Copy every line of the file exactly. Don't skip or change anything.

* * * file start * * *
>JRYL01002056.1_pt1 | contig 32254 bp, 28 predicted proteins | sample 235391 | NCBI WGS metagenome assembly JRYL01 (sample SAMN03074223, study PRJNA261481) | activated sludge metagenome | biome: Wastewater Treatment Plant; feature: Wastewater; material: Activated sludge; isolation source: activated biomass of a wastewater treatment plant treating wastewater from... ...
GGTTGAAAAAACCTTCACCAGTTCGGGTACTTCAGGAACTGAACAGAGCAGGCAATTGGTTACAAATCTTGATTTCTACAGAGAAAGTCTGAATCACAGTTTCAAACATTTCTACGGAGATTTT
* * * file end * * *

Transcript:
>JRYL01002056.1_pt1 | contig 32254 bp, 28 predicted proteins | sample 235391 | NCBI WGS metagenome assembly JRYL01 (sample SAMN03074223, study PRJNA261481) | activated sludge metagenome | biome: Wastewater Treatment Plant; feature: Wastewater; material: Activated sludge; isolation source: activated biomass of a wastewater treatment plant treating wastewater from... ...
GGTTGAAAAAACCTTCACCAGTTCGGGTACTTCAGGAACTGAACAGAGCAGGCAATTGGTTACAAATCTTGATTTCTACAGAGAAAGTCTGAATCACAGTTTCAAACATTTCTACGGAGATTTT